Here are six ways that urban forestry can help our communities if we choose to invest in it.
Nubian Markets brings fresh, healthy produce to Nubian Square. It was funded in part by CLF’s Healthy Retail and Commerce Fund.
“Local farmers and food businesses are essential pieces of a healthy and thriving community,” Sara Dewey, Director of CLF’s Farm and Food Initiative. “Too often, high fees and complicated legal issues are a barrier to entrepreneurs and farmers getting their businesses off the ground. Communities, residents, and our climate benefit when these businesses prosper, and it’s time they are given the tools they need.”
“Small businesses that serve low-income communities have been left to fend for themselves for too long,” said Darrèll Brown, vice president and director of CLF Rhode Island. “SCLT’s tireless work to make healthy food available to these neighborhoods is absolutely a mission worth supporting. This investment will lead to healthier communities throughout Rhode Island, which is a win for everyone.”
Small businesses and entrepreneurs form the backbones of thriving communities, and right now, they’re struggling. This is especially true in the low-income neighborhoods and communities of color hit hardest by the coronavirus pandemic. COVID-19 laid bare the profound impact that our neighborhoods have on our health. People in low-income communities of color living with higher… Continue reading Boosting Local Businesses
The past year has shown us what we can accomplish when faced with unprecedented upheaval. Now we are focused on driving forward a future that is equitable and healthy for all – while also confronting the most urgent environmental threats in the here and now. The work we do together in the next five years… Continue reading Conservation Matters Summer 2021: Year in Review
“Too many communities in Greater Boston have been plagued with disinvestment and unhealthy homes for generations,” said Maggie Super Church, Vice President of Healthy and Resilient Communities at Conservation Law Foundation. “Old, entrenched investment models for housing and small business exclude low-income communities and worsen disparities in health and sustainability. This investment from Dana-Farber will lead to healthier, more resilient neighborhoods and we can’t wait to get to work.”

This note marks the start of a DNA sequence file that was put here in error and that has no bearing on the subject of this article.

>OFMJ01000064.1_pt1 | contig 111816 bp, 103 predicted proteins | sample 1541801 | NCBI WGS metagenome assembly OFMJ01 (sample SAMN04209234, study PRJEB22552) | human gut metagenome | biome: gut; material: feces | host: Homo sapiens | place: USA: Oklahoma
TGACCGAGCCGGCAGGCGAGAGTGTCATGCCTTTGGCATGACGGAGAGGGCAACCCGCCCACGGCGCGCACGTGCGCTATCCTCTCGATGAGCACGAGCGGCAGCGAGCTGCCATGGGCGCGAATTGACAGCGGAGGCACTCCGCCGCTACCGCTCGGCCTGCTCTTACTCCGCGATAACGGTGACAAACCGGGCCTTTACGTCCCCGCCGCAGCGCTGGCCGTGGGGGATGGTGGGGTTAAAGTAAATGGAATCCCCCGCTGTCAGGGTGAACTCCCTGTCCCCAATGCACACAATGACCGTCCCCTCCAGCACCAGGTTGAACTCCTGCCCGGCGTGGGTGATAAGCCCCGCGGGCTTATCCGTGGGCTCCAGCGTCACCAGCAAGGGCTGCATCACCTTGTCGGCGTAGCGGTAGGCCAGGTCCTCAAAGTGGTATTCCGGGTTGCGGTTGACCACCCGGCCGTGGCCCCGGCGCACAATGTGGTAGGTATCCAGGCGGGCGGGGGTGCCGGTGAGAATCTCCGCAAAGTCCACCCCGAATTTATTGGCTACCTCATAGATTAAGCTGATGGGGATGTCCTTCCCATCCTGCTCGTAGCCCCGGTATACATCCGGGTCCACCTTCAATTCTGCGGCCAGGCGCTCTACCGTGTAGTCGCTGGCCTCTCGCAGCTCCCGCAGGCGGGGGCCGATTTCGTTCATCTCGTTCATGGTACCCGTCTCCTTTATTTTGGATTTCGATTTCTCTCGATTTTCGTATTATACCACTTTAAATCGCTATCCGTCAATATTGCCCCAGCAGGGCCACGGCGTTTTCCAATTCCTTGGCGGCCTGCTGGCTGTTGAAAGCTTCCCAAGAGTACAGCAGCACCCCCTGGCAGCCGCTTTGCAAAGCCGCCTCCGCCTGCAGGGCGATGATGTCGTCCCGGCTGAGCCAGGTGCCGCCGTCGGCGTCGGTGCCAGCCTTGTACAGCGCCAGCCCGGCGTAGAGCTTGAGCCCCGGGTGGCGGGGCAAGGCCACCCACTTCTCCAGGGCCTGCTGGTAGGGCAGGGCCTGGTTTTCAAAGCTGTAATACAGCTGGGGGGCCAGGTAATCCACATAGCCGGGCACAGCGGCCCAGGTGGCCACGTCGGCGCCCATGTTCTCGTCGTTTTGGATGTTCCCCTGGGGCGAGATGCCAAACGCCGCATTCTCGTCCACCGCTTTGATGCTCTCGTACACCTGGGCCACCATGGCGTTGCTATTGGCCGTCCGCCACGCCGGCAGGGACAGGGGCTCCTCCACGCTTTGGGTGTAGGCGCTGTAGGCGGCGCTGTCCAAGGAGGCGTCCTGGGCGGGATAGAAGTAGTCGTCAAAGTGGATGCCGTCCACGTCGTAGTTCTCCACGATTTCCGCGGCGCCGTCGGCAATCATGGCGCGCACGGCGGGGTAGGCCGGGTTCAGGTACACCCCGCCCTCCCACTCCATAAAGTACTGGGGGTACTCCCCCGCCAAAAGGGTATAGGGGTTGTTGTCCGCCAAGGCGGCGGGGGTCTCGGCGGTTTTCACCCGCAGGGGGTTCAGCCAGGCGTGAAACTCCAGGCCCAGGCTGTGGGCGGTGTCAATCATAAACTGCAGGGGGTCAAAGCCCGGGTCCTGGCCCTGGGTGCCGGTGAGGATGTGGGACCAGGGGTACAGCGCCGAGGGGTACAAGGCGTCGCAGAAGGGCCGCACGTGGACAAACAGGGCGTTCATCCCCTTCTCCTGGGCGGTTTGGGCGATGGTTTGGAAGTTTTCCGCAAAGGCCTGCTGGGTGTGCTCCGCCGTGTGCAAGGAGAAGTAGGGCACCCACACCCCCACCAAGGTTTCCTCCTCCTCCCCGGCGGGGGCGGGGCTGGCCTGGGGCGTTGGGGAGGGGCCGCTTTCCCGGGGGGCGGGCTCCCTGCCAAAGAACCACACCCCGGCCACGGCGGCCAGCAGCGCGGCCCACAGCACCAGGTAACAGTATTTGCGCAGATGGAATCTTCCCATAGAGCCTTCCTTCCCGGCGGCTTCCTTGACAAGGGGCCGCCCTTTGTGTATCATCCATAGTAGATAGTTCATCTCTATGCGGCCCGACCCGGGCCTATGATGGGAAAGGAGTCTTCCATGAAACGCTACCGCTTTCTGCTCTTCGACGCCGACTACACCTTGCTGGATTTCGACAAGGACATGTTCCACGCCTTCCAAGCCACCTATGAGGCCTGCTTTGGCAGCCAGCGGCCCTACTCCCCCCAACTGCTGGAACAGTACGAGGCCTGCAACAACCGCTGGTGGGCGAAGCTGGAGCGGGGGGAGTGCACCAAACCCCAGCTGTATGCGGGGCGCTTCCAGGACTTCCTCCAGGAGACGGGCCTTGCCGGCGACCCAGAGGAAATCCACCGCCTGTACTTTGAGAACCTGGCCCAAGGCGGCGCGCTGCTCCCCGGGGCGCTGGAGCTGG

This past year was one of the most challenging our country has faced in many of our lifetimes. Both the COVID-19 pandemic and the summer’s protests against police violence have forced deep, damaging inequities in our society out into the light of day. Now, as we start the new year, it’s up to all of us to ensure they not only stay there but that we actively work to redress them.
I grew up in communities that needed environmental justice the most. I also lived in neighborhoods that already had the resources and ability to make change. Still, I didn’t understand the difference or know what the environmental world called the movement until later in life. I could only connect the dots when I had more access to education and a framework for understanding the issue.
“The decision to scrap plans for this garbage depot is an unqualified win for the neighborhood,” said Kevin Budris, staff attorney at CLF Rhode Island. “The community was loud and clear in opposing the toxic exhaust and dust this dirty facility would produce. We need to put our efforts into reducing waste, rather than forcing our communities to deal with pollution from trash that they did not create.”